HYUNDAI has taken the covers off a new hydrogen-powered SUV it claims can run up to 800km on a single tank of fuel.
The yet to be named model will replace the previous ix35 fuel-cell vehicle that is currently being trialled on Australian roads.
Hyundai engineers were in Australia last month to carry out cold-weather testing of two prototypes of the new car in the Snowy Mountains, while the ACT Government has committed to take 20 of the vehicles - and build a hydrogen refuelling station - for its Hornsdale Windfarm Project.
The cars are expected to be delivered late next year and will be supplied with green electricity from the wind farm. The ACT Government is also spending $55 million on a hydrogen electrolyser, which uses electricity to produce hydrogen.
The car industry is divided about the future of fuel-cell vehicles, with some makers saying the lack of hydrogen refuelling infrastructure means that plug-in battery powered EVs are a better way of replacing cars with internal combustion engines.
Tesla boss Elon Musk has called the technology "incredibly dumb” but others, including Toyota and Honda, are investing heavily in it. Toyota's Mirai and Honda's Clarity are already sold to private customers in California.
In Europe, BMW is rumoured to be planning to unveil a fuel-cell vehicle at next month's Frankfurt motor show.
Fuel-cell vehicles have a key advantage over the current crop of electric vehicles as they can be refuelled in minutes, as with a conventional car, while most EVs require several hours to recharge from a household power point. Fast-charging stations reduce the time but still take more than an hour for a full charge.
Hydrogen-fuelled cars also have greater range than plug-in EVs.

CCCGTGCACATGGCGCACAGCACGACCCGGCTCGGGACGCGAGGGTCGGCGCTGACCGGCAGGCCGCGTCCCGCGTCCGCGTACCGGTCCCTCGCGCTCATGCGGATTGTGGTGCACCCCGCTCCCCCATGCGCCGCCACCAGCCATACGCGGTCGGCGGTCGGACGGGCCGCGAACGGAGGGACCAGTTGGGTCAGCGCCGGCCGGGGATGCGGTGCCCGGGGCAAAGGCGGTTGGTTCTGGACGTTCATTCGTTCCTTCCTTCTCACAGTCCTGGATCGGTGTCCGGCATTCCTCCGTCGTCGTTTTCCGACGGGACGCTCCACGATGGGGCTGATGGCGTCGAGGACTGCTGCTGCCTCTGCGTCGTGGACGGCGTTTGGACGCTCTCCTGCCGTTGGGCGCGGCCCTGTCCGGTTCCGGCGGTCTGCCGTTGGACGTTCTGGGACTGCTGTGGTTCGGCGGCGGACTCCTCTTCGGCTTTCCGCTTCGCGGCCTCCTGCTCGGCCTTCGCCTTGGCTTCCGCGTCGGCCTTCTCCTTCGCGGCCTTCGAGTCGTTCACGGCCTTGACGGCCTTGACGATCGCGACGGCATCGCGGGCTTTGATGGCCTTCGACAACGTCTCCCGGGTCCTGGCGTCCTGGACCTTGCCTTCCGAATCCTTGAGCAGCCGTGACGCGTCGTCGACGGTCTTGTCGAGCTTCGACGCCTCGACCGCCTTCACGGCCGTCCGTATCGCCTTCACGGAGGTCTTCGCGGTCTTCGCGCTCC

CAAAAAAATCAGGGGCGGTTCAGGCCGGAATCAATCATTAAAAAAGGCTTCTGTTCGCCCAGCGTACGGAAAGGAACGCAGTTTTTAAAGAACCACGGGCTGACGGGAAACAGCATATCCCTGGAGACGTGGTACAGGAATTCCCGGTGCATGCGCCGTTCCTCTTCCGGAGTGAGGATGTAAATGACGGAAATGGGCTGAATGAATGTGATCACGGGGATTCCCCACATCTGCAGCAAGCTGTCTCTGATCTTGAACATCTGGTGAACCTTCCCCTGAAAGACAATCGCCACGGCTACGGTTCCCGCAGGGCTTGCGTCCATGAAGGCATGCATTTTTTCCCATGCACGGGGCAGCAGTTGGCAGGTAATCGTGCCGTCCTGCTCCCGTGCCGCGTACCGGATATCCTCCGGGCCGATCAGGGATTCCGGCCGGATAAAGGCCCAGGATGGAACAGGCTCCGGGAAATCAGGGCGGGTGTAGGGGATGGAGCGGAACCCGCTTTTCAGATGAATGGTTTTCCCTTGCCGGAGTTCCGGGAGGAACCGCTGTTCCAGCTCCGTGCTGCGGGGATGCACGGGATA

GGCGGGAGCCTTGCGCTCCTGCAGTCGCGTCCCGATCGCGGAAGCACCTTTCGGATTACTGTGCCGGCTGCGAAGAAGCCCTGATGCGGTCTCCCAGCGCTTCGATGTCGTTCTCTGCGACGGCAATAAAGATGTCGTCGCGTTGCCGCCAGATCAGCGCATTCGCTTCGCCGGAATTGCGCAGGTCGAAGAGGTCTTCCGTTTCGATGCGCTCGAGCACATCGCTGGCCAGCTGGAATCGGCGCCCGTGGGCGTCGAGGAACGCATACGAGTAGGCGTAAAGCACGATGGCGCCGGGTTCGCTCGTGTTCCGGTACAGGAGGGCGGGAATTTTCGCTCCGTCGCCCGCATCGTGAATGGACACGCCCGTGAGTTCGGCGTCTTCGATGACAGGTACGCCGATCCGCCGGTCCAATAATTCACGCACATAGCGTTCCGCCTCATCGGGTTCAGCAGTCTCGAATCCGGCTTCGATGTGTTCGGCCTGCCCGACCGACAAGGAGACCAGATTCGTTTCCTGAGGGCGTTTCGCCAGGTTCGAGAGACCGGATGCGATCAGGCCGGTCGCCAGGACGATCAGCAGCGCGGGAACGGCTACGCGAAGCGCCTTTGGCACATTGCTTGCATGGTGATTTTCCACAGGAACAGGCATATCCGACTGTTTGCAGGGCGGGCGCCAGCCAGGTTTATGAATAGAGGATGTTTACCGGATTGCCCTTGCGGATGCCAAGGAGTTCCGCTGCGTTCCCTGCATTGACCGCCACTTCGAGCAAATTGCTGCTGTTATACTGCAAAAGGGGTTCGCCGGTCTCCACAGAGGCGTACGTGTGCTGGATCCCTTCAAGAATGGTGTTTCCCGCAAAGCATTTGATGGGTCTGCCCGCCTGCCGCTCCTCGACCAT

But the stumbling block remains refuelling stations. Australia has just one permanent station, built by Hyundai in Sydney to fuel development prototypes.
Hyundai claims its fourth-generation fuel cell improves on efficiency, range, performance and durability. The company says it has also improved the hydrogen storage in the vehicle.
Efficiency is claimed to be improved by roughly 10 per cent, while range increases by a third from the current claim of 594km.
Hyundai says the new model has 20 per cent better performance and improved cold-start ability. Cold starts have been problematic for fuel-cell vehicles but Hyundai claims the new model can start at minus 30.
The company says the new model will also be cheaper to produce, making it more attractive to buyers.
Hyundai will also continue to work on development of plug-in electric vehicles and hybrids as it introduces 31 "eco-friendly” models to global markets by 2020.
The company already sells a plug-in hybrid car, the Ioniq, and plans to launch an EV version of its Kona compact SUV, with a claimed range of 390km, in the first half of next year.
It plans to have a long-range EV that can travel 500km on a single charge by 2021.
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